Gossamer by Passion Pit
The New England natives who made the indie world want to have a dance party with their 2009 debut album, “Manners,” are back, and they have built on the foundation they began with 2008’s EP “Chunk of Change.” Layer upon layer of synthesizers and frontman Michael Angelakos’s falsetto are the cornerstones for just about any record by this band, and “Gossamer” is no exception. Yet these factors are the reason Passion Pit’s dark and troubled lyrics weren’t taken seriously in “Manners”: they were often lost in the hypnotic melodies of the sugary synths.
But in “Gossamer,” the themes are evident. Instead of dwelling on the depressing topics of everyday life, Passion Pit reminds us that everything will be all right one day.
To begin “Gossamer,” Angelakos gives the listener an account of his own family’s financial troubles with “Take a Walk.” The easy-to-follow, energetic track leads up to the bombastic, sample-heavy second track “I’ll Be Alright.”
“Constant Conversations” comes in at a perfect time to slow things down. Here, Angelakos takes a new route in how he uses his voice: he sings in a falsetto similar to R&B legend Curtis Mayfield. The synths whammying their way through pitches, a great sing-a-long of “oh’s” in the chorus, and a stuttering sample throughout make this my favorite track on the album.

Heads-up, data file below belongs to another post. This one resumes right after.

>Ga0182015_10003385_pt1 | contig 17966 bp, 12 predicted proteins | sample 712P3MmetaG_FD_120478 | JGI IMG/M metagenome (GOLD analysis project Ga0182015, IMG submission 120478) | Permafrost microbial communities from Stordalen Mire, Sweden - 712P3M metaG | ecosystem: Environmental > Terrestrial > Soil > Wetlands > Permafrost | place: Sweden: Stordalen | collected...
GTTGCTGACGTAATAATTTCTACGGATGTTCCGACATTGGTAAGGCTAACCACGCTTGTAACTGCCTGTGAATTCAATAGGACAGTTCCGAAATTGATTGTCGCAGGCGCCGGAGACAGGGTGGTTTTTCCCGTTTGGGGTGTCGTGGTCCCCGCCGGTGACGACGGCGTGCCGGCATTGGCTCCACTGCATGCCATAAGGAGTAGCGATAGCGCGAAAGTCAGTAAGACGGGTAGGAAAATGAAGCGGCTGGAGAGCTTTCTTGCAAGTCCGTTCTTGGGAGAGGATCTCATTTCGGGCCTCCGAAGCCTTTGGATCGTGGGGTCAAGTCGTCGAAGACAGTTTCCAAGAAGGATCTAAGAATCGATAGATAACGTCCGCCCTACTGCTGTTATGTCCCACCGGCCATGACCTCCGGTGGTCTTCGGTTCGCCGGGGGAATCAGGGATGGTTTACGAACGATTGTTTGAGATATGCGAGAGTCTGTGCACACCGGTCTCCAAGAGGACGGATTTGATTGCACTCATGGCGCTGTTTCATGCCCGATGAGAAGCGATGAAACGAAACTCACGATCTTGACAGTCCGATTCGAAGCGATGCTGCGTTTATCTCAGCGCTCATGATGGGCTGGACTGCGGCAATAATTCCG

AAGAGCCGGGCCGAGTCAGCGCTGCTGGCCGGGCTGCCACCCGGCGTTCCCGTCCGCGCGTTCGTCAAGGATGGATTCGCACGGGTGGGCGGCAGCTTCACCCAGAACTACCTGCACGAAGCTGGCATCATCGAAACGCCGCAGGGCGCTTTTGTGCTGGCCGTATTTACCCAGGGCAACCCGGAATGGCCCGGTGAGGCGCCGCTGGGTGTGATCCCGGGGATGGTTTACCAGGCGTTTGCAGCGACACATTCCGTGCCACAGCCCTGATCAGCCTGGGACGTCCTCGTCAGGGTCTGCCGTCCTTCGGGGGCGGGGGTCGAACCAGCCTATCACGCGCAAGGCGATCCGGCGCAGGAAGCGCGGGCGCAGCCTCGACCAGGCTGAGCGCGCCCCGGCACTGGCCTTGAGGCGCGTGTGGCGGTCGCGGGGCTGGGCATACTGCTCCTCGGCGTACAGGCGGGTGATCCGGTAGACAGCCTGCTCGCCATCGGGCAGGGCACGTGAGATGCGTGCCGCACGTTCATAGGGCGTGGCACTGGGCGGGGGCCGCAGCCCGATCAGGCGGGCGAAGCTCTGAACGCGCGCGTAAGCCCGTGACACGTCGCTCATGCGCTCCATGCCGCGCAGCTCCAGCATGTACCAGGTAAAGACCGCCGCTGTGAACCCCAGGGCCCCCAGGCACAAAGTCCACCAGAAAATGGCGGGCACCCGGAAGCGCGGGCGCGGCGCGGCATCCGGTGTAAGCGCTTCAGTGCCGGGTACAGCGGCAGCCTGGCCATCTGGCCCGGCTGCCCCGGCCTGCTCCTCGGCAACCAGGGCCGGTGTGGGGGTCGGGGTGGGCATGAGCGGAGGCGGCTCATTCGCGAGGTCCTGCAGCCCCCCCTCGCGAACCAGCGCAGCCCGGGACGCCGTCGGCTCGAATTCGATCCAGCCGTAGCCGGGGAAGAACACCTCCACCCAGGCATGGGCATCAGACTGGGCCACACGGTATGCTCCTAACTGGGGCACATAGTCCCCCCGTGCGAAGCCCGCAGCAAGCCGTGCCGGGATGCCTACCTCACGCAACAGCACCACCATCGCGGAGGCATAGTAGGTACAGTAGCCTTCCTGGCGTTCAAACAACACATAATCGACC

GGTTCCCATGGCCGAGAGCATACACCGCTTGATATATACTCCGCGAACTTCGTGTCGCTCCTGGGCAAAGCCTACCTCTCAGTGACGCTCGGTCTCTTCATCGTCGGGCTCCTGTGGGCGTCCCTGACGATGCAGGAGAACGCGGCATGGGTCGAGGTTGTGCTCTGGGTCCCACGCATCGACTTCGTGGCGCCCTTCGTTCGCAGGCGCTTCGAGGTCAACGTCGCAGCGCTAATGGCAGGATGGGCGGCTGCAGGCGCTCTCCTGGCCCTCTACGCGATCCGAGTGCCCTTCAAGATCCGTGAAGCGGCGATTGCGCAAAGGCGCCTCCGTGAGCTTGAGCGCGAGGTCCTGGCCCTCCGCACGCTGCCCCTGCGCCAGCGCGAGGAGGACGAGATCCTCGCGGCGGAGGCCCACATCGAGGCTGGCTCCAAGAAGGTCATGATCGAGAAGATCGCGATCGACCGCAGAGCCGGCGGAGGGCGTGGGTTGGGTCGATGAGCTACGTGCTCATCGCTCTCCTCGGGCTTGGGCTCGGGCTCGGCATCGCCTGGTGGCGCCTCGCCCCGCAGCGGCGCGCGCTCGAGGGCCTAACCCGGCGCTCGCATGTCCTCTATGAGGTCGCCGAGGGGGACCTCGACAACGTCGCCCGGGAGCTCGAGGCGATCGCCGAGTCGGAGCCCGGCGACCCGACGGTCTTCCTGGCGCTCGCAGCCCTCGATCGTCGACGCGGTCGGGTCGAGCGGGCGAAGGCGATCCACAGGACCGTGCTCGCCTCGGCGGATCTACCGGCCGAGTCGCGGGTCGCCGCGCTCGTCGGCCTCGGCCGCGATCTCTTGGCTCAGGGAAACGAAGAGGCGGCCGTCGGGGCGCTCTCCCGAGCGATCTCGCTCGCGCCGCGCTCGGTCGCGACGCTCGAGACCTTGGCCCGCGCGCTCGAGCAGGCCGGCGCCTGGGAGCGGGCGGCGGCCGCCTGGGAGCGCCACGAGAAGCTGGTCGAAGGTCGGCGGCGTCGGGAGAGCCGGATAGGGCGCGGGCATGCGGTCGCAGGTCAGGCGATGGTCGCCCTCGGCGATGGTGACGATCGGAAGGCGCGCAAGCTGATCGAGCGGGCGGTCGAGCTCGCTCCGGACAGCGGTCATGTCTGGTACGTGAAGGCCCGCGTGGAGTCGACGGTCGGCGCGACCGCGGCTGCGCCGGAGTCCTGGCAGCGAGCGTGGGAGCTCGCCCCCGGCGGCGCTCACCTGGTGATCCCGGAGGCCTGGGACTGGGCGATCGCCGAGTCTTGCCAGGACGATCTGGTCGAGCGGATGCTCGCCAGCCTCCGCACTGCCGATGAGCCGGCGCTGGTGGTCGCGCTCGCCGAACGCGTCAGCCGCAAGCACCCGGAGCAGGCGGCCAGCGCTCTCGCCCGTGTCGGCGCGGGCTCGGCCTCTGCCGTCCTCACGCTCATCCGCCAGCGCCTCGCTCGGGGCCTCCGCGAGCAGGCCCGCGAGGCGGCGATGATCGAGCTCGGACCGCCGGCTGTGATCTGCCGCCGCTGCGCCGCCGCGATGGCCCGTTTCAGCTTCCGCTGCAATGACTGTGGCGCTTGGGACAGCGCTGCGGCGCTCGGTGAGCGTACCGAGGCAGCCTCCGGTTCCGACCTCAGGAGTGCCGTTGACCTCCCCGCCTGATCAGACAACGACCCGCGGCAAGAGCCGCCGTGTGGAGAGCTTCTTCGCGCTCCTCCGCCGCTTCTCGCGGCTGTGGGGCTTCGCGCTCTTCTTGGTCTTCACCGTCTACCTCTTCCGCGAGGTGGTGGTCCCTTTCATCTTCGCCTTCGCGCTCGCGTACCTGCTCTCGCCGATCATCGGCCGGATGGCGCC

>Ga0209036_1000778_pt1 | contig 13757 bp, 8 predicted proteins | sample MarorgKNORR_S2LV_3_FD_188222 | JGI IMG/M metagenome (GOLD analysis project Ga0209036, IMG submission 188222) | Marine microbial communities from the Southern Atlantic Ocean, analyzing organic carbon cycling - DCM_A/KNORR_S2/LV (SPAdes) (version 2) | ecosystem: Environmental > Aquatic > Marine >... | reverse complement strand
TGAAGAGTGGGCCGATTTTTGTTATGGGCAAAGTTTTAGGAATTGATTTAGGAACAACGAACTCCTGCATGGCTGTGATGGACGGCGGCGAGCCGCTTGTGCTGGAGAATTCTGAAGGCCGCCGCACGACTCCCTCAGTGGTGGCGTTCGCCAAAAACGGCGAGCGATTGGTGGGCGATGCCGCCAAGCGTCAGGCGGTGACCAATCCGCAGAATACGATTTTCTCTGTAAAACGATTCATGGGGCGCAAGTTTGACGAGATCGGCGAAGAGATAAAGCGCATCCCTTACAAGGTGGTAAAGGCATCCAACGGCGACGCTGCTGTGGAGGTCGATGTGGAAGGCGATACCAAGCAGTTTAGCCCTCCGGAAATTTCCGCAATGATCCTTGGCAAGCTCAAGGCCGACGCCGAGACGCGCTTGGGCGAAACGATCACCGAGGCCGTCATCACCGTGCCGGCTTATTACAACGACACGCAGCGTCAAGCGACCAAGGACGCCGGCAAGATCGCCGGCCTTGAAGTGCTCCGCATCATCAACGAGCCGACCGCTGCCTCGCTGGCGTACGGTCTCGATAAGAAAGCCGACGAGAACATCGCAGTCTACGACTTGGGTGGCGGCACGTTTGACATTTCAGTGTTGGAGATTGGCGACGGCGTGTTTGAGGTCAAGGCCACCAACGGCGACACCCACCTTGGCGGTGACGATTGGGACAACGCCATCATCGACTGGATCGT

Passion Pit’s formula – sugary pop music with dark lyrics – works really well on most tracks, and their immersive sound makes anyone want to dance, but some tracks feel redundant or repetitive. One example is “Carried Away.” The bright synth pop is too basic and overdone to lead the track, since there is little backing it up. The chorus doesn’t feel like anything special, and the emotion is truly lacking.
This release is the perfect music for a world that is going through a recession. The band hopes to change the views of millions of people going through difficult financial times, alcoholism, unemployment, and mental illness by showing these things to be a normal part of today’s society. Treating people’s troubles as typical instead of hiding them is important to the band, and Angelakos has allowed his psychiatric treatment for bipolar disorder to be publicized for this reason. Relating to the dark side of things and giving an optimistic outlook is what pop music is about, and that’s what makes this a fantastic pop album.